Seoul is not just a dream city, but a dream factory”
— David Guerrero, advertising executive


It’s no surprise that Guerrero chose Seoul, a Unesco-designated Creative City for design, as his favorite. After all, he’s in the business of creativity. BBDO Guerrero, the advertising agency he heads, is responsible for the highly successful “It’s More Fun in the Philippines” campaign. And he has recently been elected chairman of the 4As of the Philippines, the organization of advertising agencies that champions the power of creativity to achieve extraordinary business results. Both roles, he says, involve plenty of local and international travel, giving him the opportunity to discover new destinations — like Seoul.

For him, the appeal of the South Korean capital can be summed up in a quote from author Italo Calvino: “Cities, like dreams, are made of desires and fears.” He believes that Seoul has an abundance of both. “Just 56 kilometers to the north is the closed border with North Korea. And while relations are improving, fears still persist. On the other hand, stylish, modern and material Seoul often showcases aspiration and desire,” he says.

“So the city is… a constant reminder not to take life for granted. And all people — especially creative people — need reminding of the deadline to get things done,” he explains.

Finally, Seoul reminds him of Manila in that, he shares, it doesn’t yield its secrets easily. “I like the continuing mystery of the city from an outsider’s perspective,” he says. “There are always new things to discover.”


Hong Kong

Hong Kong may be famous for its imposing skyscrapers and iconic harbor, but for Julia Nebrija, it’s the city’s diversity and variety that make it, in her words, endlessly captivating. She adds that, thanks to the accessibility of public transport and its walkability, “Hong Kong allows you to wander freely and take in each experience as it reveals itself.”

Julia is an urban planner and self-described advocate for livable, lovable cities. “I love cities because they provide an opportunity to walk out the door and see what the day brings,” she explains. It’s that passion for urban life that fuels her work as a program manager for the Department of Budget and Management, finding funding to develop public spaces in 145 cities across the Philippines and to rehabilitate the Pasig River Ferry System.


Hong Kong allows you to wander freely and take in each experience as it reveals itself” — Julia Nebrija, urban planner and advocate for livable cities


As an urban planner, she appreciates how the cosmopolitan city of Hong Kong integrates green, open spaces into its highly urban environment, giving it and its residents space to breathe. “You can find terraces, courtyards, plazas and small parks woven between buildings in neighborhoods, aside from the larger greens like Central Park,” she says. “The city also offers plenty of waterfront access where people can walk, bike and jog along wide esplanades. This adds an incredible level of livability where people would otherwise feel overwhelmed by its density.”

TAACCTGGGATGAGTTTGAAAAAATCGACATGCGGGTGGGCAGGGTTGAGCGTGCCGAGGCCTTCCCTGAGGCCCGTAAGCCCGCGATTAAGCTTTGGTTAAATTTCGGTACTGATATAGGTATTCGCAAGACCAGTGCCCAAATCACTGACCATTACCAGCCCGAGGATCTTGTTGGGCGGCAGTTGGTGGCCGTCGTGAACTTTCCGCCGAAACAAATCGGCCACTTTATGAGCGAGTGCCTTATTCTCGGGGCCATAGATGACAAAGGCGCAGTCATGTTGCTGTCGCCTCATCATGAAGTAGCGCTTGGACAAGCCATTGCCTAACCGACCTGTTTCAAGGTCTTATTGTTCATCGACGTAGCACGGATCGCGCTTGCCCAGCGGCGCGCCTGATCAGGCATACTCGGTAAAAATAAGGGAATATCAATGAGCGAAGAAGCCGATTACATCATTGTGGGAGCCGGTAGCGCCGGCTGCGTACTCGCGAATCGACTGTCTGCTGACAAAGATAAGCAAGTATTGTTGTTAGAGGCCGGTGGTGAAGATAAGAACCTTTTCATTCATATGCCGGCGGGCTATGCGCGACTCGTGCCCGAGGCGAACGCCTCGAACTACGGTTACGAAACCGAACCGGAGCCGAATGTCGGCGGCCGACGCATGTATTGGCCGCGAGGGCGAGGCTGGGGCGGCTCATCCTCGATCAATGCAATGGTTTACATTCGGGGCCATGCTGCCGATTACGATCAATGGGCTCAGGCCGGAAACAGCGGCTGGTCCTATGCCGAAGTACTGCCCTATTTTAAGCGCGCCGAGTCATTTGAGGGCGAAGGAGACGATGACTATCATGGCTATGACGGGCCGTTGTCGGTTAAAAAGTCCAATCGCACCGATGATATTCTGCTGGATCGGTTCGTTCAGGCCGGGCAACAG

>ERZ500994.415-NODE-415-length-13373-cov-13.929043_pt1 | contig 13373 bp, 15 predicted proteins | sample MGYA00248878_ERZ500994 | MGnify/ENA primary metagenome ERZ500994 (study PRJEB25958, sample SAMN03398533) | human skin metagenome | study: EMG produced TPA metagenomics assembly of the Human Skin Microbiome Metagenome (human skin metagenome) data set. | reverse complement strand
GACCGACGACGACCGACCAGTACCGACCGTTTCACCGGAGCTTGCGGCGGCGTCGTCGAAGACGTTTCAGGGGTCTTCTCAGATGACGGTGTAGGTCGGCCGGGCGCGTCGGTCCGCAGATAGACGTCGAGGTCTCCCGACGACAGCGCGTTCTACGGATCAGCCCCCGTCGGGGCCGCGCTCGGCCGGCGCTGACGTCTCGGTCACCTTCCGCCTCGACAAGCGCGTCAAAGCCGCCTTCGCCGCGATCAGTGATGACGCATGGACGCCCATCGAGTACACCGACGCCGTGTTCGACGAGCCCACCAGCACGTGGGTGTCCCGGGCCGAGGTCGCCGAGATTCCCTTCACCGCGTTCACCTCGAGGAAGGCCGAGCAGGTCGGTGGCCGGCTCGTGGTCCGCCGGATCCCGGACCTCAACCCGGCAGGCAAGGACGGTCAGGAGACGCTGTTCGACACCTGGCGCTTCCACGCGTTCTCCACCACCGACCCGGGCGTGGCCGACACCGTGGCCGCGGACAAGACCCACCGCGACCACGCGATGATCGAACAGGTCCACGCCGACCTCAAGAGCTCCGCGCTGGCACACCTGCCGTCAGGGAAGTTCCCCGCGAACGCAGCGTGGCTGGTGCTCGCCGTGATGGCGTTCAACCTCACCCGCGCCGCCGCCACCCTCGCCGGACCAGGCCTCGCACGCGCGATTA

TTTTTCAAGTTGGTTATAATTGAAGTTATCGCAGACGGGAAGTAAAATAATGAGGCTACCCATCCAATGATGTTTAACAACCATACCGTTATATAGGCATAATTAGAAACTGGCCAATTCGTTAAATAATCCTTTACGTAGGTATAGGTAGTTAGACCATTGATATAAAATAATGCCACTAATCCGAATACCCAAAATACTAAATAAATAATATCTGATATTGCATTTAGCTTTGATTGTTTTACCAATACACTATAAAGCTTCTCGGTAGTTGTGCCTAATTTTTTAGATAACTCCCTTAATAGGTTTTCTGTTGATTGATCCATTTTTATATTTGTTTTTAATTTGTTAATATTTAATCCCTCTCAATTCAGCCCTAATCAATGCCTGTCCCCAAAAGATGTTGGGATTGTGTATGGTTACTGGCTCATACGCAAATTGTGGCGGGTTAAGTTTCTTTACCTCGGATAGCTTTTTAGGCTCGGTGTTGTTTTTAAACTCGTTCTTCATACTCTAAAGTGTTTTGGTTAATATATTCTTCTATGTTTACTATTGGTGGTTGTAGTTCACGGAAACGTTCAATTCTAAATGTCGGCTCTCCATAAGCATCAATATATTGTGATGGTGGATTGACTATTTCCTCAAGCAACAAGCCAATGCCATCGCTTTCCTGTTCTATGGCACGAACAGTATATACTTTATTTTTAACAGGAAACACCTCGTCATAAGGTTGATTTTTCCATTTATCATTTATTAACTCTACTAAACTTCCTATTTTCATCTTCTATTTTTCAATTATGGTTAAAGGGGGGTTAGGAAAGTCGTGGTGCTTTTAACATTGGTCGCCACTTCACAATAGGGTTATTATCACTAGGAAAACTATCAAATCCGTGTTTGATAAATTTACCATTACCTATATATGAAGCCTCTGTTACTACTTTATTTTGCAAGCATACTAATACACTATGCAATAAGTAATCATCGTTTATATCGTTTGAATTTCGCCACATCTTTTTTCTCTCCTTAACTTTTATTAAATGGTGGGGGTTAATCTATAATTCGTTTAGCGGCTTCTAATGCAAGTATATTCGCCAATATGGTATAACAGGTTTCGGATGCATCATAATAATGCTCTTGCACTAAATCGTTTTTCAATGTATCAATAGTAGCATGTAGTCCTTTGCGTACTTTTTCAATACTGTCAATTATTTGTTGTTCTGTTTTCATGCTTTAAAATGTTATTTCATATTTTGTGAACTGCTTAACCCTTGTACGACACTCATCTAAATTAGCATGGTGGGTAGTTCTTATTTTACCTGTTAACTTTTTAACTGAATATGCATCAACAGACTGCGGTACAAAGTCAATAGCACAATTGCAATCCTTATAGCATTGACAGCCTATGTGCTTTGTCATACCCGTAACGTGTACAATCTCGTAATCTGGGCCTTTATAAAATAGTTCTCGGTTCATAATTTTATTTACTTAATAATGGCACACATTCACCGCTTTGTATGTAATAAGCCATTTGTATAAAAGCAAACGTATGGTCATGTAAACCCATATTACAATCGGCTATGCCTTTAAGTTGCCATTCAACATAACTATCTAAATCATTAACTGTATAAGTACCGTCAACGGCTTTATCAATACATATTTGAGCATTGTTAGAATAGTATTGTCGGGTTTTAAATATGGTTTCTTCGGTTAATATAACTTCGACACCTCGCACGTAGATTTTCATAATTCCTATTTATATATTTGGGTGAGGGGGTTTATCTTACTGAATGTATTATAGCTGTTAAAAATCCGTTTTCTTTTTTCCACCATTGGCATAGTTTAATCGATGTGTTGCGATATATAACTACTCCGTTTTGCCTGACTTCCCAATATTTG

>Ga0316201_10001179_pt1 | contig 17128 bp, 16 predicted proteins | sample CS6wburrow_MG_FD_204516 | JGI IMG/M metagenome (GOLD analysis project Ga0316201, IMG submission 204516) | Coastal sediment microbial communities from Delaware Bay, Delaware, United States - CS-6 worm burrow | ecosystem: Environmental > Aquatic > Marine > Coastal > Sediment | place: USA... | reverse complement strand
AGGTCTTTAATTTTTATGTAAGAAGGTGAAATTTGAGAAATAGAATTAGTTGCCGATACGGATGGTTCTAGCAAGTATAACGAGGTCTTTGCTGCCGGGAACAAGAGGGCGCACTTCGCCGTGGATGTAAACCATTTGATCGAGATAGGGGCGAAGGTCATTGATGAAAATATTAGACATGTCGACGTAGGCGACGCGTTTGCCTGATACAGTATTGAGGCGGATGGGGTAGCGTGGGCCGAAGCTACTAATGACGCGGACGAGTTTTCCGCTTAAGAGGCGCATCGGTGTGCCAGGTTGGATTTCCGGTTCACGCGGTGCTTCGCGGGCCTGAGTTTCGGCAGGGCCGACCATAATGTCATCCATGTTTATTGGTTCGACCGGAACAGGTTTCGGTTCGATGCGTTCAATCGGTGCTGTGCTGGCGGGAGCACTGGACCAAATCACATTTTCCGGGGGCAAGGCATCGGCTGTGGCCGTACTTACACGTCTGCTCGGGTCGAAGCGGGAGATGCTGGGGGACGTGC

“I will always have a soft spot for Bangkok because that’s where my husband and I got married,” shares Pauline Suaco-Juan, trade show organizer and executive director of the Department of Trade and Industry’s Center for International Trade Expositions and Missions (CITEM). The former editor-in-chief of Preview magazine spent 16 years in publishing, giving her a unique perspective on, and access to, local design and designers, and making her the perfect choice to head CITEM, the export promotions arm of the department.

“I love the creative energy of this city. My favorite thing to do is to seek out new local designers in fashion and home goods,” Pauline says. “It’s ridiculous the amount of stuff I’ve shipped out of Bangkok — from a rocking carabao signed by a Chatuchak artist to a stamped leather table with matching chair from the Bangkok International Gift Fair — when I used to have friends based there.”

“I love the creative energy of Bangkok
— Pauline Suaco Juan, Philippine trade promoter


Fortunately, Bangkok’s bustling shops aren’t just good for personal retail therapy. “Shopping, especially for local designs and crafts, has always been a pleasure, and because I’m often in Bangkok, I am able to observe their product development, something that came in handy when I became Executive Director of CITEM,” Pauline says.

The way Bangkok has been able to repurpose World War II-era warehouses is something she also admires. A great example, she says, is Warehouse 30, which is now a local arts hub with cafés, galleries, shops, a screening room, a vinyl record store, a co-working space and even a flower shop.

And she finds how the city revitalized pockets of the touristy Bangkok riverside fascinating — “From The Siam, a fantastic luxury hotel and spa, to the new Iconsiam mall (from the developers of Siam Paragon and other upscale malls), to Asiatique, which is where the night market in Suan Lum relocated to.”



*Photos by Shutterstock

Cebu Pacific flies to Singapore, Osaka, Seoul, Hong Kong and Bangkok from Manila.

This article first appeared in the June 2019 issue of Smile magazine.

Written by

Maggie Adan